For Readers’ Workouts, talk about your fitness activities on your blog (feel free to grab the logo) and link to your post below or join us in the comments! Be sure to visit the other participants to see how we all did.



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Neverwhere by Neil Gaiman #BookReview #BriFri

British Isles Friday logoWelcome to British Isles Friday! British Isles Friday is a weekly event for sharing all things British — reviews, photos, opinions, trip reports, guides, links, resources, personal stories, interviews, and research posts. Join us each Friday to link your British-themed content and to see what others have to share. The link list is at the bottom of this post. Pour a cup of tea or lift a pint and join our link party.


Book: Neverwhere by Neil Gaiman
Genre: Novel
Publisher: Harper Perennial
Publication date: 1996, Perennial edition: 2003
Pages: 370

Source: Library

Summary: Richard Mayhew lived the office drone life in London, with only his more sophisticated and ambitious girlfriend to push him out of his comfort zones. But as she pushed in one direction, a different one falls on the sidewalk in front of him, in the form of an injured woman who requested help and safety but resisted the offer to call for an ambulance. Richard defied his girlfriend to help the woman, setting himself on a path far away from his ordinary life into a world under London that he only knew from hints in his dreams.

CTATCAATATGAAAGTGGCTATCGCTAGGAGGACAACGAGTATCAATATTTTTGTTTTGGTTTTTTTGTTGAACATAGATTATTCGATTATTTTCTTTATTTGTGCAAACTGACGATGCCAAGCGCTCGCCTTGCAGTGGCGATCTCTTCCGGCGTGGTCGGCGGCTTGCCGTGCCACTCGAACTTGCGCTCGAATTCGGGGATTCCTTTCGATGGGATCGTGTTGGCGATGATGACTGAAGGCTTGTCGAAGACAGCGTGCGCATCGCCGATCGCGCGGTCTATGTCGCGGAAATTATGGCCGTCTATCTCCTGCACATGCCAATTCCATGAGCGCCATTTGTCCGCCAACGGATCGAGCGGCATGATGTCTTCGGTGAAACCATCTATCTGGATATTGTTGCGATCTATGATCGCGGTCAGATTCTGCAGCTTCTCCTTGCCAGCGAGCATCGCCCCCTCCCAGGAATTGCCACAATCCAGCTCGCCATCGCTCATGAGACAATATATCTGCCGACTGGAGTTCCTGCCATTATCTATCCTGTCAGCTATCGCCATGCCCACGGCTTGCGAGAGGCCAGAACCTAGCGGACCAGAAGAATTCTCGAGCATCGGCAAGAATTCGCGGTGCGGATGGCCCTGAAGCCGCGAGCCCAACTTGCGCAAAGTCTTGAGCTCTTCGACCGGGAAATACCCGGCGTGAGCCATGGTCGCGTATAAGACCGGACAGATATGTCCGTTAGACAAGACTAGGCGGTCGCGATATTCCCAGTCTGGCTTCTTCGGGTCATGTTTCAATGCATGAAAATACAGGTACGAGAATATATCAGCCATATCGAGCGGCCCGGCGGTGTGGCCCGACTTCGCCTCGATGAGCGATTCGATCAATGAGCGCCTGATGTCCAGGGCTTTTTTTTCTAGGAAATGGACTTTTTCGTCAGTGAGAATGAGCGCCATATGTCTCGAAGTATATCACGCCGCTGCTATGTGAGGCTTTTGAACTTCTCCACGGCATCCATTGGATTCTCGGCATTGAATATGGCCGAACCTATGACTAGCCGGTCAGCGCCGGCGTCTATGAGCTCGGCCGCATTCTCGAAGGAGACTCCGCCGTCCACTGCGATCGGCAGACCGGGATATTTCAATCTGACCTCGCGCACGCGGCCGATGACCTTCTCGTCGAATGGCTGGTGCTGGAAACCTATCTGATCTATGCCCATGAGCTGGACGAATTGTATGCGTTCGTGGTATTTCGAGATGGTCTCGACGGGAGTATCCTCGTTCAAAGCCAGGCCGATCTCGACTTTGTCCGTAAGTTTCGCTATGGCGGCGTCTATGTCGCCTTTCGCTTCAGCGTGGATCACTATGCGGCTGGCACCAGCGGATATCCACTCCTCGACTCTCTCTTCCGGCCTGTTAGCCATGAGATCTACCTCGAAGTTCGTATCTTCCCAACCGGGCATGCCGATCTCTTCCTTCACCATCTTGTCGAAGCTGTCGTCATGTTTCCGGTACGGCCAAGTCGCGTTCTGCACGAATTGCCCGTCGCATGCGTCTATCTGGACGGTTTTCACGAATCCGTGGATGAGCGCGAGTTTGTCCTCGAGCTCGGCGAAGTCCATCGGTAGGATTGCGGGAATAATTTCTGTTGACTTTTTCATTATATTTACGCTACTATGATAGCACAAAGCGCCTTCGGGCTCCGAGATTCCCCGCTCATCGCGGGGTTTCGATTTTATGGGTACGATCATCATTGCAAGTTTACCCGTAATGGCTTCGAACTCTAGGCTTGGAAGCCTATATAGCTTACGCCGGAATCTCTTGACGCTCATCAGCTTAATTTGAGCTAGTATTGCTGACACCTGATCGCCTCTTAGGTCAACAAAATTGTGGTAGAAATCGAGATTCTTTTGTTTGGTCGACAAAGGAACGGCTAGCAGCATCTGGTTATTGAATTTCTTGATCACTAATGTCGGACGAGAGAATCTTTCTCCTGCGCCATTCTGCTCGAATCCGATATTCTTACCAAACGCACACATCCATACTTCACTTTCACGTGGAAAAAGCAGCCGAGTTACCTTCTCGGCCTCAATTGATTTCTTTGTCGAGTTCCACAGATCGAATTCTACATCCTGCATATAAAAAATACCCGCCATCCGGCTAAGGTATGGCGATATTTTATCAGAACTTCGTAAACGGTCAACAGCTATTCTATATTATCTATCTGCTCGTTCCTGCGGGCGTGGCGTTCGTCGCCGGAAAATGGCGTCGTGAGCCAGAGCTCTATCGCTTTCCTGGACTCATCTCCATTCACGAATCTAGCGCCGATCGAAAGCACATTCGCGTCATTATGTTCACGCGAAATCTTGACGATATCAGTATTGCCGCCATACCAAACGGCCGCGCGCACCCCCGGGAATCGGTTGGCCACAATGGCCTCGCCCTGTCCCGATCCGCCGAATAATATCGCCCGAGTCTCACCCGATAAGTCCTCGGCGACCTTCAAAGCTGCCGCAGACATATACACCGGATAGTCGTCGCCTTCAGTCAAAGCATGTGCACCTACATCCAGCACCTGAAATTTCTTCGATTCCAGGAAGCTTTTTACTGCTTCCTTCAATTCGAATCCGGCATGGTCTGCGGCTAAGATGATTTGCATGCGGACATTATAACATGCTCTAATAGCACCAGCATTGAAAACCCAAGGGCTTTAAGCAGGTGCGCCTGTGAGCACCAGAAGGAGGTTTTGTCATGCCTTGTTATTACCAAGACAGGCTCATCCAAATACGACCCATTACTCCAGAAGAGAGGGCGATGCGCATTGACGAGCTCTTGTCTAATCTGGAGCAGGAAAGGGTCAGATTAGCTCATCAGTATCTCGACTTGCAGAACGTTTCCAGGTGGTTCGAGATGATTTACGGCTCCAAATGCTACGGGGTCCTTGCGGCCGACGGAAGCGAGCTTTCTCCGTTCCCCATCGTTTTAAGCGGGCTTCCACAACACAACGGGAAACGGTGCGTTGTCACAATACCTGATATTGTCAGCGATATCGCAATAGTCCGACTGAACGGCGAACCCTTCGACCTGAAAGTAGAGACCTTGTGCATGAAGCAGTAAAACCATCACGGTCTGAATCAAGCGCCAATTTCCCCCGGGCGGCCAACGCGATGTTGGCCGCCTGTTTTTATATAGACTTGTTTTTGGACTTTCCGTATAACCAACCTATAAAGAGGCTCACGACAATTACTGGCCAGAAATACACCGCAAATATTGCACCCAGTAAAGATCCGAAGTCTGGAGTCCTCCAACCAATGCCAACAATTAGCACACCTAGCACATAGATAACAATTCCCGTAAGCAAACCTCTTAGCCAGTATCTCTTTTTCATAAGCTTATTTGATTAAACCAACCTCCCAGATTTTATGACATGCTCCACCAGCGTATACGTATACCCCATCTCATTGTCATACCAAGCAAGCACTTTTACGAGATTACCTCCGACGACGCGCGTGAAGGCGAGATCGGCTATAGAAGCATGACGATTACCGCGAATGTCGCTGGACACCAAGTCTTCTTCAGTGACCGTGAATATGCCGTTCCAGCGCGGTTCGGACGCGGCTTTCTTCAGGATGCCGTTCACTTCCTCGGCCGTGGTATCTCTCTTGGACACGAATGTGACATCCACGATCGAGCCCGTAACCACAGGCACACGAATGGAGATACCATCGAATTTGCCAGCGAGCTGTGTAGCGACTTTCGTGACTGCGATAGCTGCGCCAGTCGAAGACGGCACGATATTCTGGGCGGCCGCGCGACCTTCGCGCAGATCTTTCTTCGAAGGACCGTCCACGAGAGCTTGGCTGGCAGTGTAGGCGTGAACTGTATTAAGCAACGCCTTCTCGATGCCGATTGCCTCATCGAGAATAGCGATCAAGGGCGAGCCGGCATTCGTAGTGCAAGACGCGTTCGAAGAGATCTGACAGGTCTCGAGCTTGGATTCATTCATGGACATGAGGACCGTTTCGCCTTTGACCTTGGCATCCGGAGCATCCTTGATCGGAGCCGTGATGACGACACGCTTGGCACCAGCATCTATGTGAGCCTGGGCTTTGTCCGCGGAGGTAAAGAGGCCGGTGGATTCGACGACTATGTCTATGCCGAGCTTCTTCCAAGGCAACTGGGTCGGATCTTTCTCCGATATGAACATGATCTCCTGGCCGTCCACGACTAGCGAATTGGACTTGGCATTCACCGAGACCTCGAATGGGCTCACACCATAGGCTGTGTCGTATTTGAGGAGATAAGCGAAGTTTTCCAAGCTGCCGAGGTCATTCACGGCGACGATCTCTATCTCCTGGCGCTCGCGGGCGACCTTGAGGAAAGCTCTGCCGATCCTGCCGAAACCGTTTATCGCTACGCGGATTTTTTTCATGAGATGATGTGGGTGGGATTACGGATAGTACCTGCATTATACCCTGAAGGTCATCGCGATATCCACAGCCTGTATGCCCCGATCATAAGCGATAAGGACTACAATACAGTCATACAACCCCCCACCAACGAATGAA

Thoughts: Neverwhere by Neil Gaiman is a great companion book to London Under by Peter Ackroyd. The first creates a fictional world under London and the second illuminates what’s really there (and where one could easily imagine the creatures from Gaiman’s imagination).

I’m looking forward to seeing the London that fits this description:

It was a city in which the very old and the awkwardly new jostled each other, not uncomfortably, but without respect; a city of shops and offices and restaurants and homes, of parks and churches, of ignored monuments and remarkably unpalatial palaces; a city of hundreds of districts with strange names–Crouch End, Chalk Farm, Earl’s Court, Marble Arch–and oddly distinct identities; a noisy, dirty, cheerful, troubled city, which fed on tourists, needed them as it despised them, in which the average speed of transportation through the city had not increased in three hundred years, following five hundred years of fitful road-widening and unskillful compromises between the needs of traffic, whether horse-drawn, or, more recently, motorized, and the needs of pedestrians; a city inhabited by and teeming with people of every color and manner and kind. p. 8